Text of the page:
- Sodium bicarbonate, used to treat heartburn or to make your blood or urine less acidic.
You may need to take different amounts of your medicine or you may need to take different medicines.
Your doctor or pharmacist has more information on medicines to be careful with or avoid while taking Diamox.
How to take Diamox
How much to take
The dose of Diamox may be different for each person. Your doctor will decide the right dose for you.
The usual dose for chronic simple (open-angle) glaucoma is 250 mg (1 tablet) to 1 gram (4 tablets) per 24 hours. If the dose per 24 hours is greater than 250 mg, then the tablets are taken in divided doses.
For secondary glaucoma and for use before surgery in people with acute closed-angle glaucoma, the usual dose is 250 mg every 4 hours.
For epilepsy, the recommended dose for children is based on their body weight. Children take 8–30 mg per kilogram of body weight a day in divided doses. The total daily dose must not be greater than 750 mg per day. This equals three tablets a day.
For adults with epilepsy, the usual dose is 250 mg (1 tablet) to 1 gram (4 tablets) daily in divided doses.
If you are taking Diamox with another medicine for your epilepsy, the starting dose for Diamox is usually 250 mg once daily in addition to your epilepsy medicine.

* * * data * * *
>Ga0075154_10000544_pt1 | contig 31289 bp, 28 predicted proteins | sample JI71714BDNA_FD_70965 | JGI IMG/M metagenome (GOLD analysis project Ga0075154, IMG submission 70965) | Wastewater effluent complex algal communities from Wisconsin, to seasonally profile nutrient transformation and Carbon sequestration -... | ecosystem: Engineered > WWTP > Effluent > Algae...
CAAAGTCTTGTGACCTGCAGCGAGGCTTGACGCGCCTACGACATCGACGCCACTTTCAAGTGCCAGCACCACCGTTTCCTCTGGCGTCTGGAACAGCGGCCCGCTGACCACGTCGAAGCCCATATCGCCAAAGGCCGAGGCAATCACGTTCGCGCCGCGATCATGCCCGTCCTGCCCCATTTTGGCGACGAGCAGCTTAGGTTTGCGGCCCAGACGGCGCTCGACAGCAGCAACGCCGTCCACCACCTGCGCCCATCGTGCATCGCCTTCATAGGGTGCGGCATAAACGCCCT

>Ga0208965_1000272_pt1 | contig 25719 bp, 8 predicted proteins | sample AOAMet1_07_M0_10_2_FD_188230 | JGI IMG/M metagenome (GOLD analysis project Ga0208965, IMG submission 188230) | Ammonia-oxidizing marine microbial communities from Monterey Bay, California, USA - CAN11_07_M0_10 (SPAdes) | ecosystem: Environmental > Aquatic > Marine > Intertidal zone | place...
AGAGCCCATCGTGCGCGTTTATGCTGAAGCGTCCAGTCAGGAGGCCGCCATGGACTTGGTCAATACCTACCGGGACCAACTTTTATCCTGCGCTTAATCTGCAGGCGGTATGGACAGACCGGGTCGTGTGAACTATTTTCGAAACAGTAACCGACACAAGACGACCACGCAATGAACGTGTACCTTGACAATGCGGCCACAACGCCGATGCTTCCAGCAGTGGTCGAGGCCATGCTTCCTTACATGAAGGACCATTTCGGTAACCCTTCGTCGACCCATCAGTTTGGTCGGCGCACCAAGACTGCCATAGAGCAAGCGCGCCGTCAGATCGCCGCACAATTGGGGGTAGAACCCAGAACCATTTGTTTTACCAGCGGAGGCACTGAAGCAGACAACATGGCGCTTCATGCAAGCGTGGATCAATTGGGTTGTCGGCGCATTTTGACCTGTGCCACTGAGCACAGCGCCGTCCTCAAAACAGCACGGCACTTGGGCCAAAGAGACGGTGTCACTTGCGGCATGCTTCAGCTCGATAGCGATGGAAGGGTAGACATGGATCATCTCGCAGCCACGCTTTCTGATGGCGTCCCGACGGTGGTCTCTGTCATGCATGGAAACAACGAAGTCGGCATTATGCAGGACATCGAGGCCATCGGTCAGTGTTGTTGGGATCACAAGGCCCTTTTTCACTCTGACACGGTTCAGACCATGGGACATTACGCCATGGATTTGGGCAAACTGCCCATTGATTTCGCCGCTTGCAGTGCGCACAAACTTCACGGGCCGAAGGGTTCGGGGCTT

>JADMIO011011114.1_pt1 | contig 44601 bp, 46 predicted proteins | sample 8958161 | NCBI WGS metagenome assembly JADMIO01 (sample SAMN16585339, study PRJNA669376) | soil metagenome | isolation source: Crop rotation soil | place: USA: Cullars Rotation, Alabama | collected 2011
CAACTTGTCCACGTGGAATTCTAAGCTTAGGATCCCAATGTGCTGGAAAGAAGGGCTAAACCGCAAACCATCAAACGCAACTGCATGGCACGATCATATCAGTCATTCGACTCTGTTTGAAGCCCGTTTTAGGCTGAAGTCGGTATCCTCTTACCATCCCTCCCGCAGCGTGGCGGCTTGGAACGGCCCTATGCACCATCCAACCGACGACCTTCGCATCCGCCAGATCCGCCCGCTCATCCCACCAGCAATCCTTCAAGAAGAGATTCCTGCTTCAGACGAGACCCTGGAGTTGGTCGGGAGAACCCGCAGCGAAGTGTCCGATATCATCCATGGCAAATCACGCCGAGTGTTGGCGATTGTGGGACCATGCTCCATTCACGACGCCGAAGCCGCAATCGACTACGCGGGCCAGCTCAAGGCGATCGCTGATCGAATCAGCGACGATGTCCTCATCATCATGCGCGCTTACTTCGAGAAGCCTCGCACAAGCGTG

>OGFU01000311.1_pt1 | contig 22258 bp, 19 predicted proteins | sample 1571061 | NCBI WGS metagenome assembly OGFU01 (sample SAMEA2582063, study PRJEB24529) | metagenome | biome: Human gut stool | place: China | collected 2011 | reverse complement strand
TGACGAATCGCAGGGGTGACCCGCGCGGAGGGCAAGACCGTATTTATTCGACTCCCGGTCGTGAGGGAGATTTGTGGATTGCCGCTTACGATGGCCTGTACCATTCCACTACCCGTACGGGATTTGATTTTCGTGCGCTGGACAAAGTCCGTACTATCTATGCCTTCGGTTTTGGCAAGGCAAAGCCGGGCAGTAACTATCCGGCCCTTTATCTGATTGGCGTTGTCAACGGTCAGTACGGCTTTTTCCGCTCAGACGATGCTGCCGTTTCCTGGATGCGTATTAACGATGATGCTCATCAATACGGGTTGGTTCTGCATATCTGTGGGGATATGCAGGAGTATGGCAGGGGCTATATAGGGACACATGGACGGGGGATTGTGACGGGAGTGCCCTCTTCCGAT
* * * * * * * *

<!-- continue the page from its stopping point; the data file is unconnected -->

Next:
For congestive heart failure, the usual starting dose is 250 mg to 375 mg once daily in the morning.
For fluid retention caused by other drugs, the usual dose is 250 mg to 375 mg once daily for 1 to 2 days, alternating with a day of rest.
How to take it
Swallow Diamox with a glass of water. This medicine may be taken with or without food.
When to take it
If you are taking Diamox in divided doses, take your tablets at evenly spaced time periods over a 24-hour period.
For congestive heart failure, take the medicine in the morning.
For congestive heart failure and drug-induced fluid retention, if your doctor prescribes two days therapy of Diamox, take your medicine on the first day, then no medicine the next day and then the second dose on the third day. Diamox gets rid of excess fluid best when given every other day over a three day period.
Follow your doctor’s dosing instructions if they are different from the instructions given here.
How long to take it
For congestive heart failure and fluid retention caused by other medicines, do not take Diamox for longer than your doctor says. Diamox may not work as well if too many doses are given.
For glaucoma, Diamox helps control your condition but does not cure it. Therefore you must take your medicine every day. Continue taking the tablets for as long as your doctor tells you.
If you forget to take it
If it is almost time for your next dose, skip the dose you missed and take your next dose when you are meant to. Otherwise, take it as soon as you remember, and then go back to taking it as you would normally.
Do not take a double dose to make up for the dose that you missed.